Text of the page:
Thursday, August 20, 2009

Climate change to hit Canadian mining industry hard: Suzuki Foundation

Melanie Kuxdorf in the Tyee (Canada): A study released today predicts that the Canadian mining industry will be hit hard by climate change, and must adapt. The study, undertaken by the David Suzuki Foundation, made clear that the industry is already feeling the impacts of global warming, that there are solutions to the problem.

“Because of its dependency on the natural environment, the Canadian mining sector is particularly vulnerable to the consequences of climate change,” said co-author Jason Prno in a press release. Dale Marshall, climate policy analyst with the Suzuki Foundation, told The Tyee they commissioned the study because there wasn’t a lot of research that had been done before in the area.

…Researchers surveyed employees of six mining operations. Most mining companies expected negative impacts from climate change. Marshall said that people in the mining sector pointed to flooding and drought as two major impacts. Flooding can wash out a vital access road and drought can take away the water needed in mining processes.

The survey showed that all mine employees in the field recognized climate change as a threat. Only 25 per cent of senior management, however, believed that climate variability would impact their operations….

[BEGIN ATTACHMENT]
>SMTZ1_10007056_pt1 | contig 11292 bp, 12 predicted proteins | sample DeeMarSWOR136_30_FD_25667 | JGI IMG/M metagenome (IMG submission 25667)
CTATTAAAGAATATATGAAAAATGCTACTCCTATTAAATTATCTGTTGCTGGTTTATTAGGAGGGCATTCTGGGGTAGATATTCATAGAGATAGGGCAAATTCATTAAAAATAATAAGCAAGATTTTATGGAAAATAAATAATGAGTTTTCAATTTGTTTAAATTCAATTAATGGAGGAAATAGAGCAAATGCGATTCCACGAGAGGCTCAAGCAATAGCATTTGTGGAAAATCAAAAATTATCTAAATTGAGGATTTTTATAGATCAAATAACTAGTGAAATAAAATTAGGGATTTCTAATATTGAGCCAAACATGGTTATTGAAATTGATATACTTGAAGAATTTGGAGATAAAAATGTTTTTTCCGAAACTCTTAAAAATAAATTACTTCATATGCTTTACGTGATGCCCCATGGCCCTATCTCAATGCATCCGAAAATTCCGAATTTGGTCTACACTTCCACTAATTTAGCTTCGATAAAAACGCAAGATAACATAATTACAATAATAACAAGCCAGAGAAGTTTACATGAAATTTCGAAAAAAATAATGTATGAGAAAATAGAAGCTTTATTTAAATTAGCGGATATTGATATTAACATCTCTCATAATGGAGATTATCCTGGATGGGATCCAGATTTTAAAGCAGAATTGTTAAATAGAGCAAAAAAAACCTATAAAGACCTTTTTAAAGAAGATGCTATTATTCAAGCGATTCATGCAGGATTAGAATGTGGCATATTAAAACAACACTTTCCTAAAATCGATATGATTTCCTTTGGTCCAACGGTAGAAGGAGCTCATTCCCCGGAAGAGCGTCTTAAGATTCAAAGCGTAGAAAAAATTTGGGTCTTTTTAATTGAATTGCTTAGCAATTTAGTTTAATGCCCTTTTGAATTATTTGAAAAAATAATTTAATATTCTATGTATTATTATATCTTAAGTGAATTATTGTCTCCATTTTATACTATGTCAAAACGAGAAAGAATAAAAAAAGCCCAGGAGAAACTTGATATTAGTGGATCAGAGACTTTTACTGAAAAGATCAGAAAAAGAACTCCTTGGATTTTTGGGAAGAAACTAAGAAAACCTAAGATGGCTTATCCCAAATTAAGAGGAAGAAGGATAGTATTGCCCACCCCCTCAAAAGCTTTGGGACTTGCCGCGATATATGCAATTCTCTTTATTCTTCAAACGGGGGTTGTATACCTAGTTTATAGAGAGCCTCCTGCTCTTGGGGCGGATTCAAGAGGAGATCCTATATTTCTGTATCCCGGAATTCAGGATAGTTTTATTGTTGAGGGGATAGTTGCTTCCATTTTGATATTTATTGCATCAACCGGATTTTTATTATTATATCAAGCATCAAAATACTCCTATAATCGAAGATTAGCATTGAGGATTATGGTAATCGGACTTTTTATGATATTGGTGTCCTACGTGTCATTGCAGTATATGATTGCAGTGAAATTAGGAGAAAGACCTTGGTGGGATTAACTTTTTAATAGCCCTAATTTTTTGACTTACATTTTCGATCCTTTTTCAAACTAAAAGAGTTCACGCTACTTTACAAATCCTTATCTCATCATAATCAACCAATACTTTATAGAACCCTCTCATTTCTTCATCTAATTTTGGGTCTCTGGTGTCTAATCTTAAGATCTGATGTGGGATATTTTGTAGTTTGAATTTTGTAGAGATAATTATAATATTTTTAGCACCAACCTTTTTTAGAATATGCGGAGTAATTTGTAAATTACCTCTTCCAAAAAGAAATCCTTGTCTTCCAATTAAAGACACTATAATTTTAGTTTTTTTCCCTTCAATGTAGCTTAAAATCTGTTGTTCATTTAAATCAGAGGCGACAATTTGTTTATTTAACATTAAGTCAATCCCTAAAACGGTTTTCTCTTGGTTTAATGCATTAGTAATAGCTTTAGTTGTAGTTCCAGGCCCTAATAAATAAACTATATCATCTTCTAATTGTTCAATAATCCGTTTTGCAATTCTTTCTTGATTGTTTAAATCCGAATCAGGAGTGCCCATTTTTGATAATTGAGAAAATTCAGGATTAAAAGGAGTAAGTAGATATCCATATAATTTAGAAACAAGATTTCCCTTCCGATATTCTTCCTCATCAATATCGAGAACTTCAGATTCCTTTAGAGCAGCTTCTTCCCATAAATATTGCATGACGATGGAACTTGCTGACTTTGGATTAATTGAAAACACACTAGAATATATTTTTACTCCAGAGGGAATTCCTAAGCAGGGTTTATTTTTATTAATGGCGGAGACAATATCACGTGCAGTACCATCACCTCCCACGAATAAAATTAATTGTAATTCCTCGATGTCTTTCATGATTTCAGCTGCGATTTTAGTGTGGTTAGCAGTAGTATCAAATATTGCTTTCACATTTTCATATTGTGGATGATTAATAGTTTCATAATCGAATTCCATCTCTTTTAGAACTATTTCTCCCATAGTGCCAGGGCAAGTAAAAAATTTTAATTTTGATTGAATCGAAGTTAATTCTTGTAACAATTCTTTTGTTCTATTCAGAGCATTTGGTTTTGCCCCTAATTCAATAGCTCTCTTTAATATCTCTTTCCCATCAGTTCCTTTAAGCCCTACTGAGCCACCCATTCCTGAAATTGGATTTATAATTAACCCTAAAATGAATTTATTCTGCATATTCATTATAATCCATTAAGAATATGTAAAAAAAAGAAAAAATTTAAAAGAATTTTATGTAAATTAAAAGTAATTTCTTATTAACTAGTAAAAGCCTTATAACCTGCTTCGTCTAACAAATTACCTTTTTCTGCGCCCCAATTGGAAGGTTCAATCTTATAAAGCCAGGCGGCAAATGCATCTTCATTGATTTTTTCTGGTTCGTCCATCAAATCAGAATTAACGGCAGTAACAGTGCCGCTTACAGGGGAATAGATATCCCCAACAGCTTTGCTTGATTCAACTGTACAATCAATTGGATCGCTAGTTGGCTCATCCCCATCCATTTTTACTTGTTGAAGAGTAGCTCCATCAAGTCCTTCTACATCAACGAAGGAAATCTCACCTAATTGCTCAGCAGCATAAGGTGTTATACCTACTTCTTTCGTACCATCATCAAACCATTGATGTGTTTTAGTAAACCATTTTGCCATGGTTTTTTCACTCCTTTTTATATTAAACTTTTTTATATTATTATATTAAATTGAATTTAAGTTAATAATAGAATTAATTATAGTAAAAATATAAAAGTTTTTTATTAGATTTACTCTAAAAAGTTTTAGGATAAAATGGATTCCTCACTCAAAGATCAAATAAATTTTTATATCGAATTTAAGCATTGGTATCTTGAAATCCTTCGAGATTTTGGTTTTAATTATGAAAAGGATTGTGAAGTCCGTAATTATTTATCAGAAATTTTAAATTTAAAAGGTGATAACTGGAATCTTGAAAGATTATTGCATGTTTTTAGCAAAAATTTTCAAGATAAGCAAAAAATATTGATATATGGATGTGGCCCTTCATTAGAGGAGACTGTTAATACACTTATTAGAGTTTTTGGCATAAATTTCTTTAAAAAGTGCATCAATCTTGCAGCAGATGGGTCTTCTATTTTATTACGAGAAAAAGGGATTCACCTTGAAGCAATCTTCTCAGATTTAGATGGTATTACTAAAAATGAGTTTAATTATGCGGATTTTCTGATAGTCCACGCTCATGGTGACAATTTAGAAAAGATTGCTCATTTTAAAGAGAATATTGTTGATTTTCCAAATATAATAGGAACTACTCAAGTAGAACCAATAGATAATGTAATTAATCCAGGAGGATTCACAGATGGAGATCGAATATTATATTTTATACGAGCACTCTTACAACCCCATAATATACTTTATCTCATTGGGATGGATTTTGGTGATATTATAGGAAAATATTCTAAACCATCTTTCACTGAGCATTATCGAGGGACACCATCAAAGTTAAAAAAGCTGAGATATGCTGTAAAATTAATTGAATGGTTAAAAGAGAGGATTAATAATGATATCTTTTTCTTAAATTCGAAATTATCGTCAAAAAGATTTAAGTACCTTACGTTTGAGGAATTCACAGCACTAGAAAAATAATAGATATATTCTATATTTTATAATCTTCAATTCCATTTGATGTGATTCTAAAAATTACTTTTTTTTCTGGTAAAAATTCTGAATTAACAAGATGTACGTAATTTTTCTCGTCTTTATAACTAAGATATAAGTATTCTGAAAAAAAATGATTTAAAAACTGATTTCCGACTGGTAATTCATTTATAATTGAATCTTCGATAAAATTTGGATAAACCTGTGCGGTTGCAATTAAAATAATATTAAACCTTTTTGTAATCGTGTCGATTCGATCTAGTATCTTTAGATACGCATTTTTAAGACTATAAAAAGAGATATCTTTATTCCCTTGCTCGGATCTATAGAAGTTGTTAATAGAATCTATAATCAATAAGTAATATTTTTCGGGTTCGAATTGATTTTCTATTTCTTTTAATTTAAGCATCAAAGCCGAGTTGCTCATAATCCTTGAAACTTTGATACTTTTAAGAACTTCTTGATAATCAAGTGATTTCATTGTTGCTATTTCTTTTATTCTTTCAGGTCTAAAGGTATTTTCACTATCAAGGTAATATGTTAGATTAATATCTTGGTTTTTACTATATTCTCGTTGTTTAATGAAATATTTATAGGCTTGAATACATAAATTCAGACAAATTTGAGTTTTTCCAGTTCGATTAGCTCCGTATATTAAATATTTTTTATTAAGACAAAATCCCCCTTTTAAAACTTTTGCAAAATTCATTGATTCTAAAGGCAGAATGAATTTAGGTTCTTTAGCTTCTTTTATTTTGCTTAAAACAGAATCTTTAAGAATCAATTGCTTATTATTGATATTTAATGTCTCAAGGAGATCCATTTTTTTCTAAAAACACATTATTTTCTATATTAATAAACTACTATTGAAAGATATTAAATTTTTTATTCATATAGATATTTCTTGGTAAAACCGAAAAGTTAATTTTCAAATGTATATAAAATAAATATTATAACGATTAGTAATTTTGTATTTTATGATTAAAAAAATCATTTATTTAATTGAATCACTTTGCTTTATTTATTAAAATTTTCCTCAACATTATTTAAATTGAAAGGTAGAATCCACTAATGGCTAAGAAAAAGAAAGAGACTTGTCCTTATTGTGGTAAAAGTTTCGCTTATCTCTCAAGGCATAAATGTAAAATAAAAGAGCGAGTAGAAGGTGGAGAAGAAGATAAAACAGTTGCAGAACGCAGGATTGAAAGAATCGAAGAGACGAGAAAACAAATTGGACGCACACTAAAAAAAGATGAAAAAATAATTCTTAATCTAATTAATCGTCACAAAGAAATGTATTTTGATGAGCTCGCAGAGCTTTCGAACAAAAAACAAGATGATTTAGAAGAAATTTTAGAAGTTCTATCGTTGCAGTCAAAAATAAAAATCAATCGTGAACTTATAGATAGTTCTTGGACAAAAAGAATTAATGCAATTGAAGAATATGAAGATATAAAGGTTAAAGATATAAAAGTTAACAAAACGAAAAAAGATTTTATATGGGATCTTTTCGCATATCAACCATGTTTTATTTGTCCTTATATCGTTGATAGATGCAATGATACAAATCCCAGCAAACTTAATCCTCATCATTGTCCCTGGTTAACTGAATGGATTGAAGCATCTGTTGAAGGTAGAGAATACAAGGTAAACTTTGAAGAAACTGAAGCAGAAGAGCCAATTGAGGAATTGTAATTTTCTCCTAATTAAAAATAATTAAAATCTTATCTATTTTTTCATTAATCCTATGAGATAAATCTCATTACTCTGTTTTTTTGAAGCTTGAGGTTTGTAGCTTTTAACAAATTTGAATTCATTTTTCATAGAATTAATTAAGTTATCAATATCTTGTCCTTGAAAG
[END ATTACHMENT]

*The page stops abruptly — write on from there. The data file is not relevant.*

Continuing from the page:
Korite International's ammolite open-pit mining operations in Alberta, Canada. Submitted with the permission of Kenneth Hare of Korite International. Wikimedia Commons, under the Creative Commons Attribution ShareAlike 3.0 License


Real estate Toronto said...

Remind me not to contribute to the Suzuki foundation. This study was a waste of money. Mining companies operate on a huge scale unknown to most city folk. They level mountains, fill valleys, and dam rivers with equipment the size of apartment buildings. I can't see flooding and drought having much effect on these guys.

Take care, Elli

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Anonymous said...

I disagree with Elli's comment. More frequent flooding could fill mines, and since it costs a heck of a lot to pump out all that water, paying that money more frequently will really cut into the profits. It's another case for droughts; the mining sector relies heavily on water for its operations, in times of shortages, operations would have to slow, again cutting into the profits.

Then there's the effect of permafrost thawing on infrastructure which is designed specifically for permafrost conditions. That's really gonna screw things up!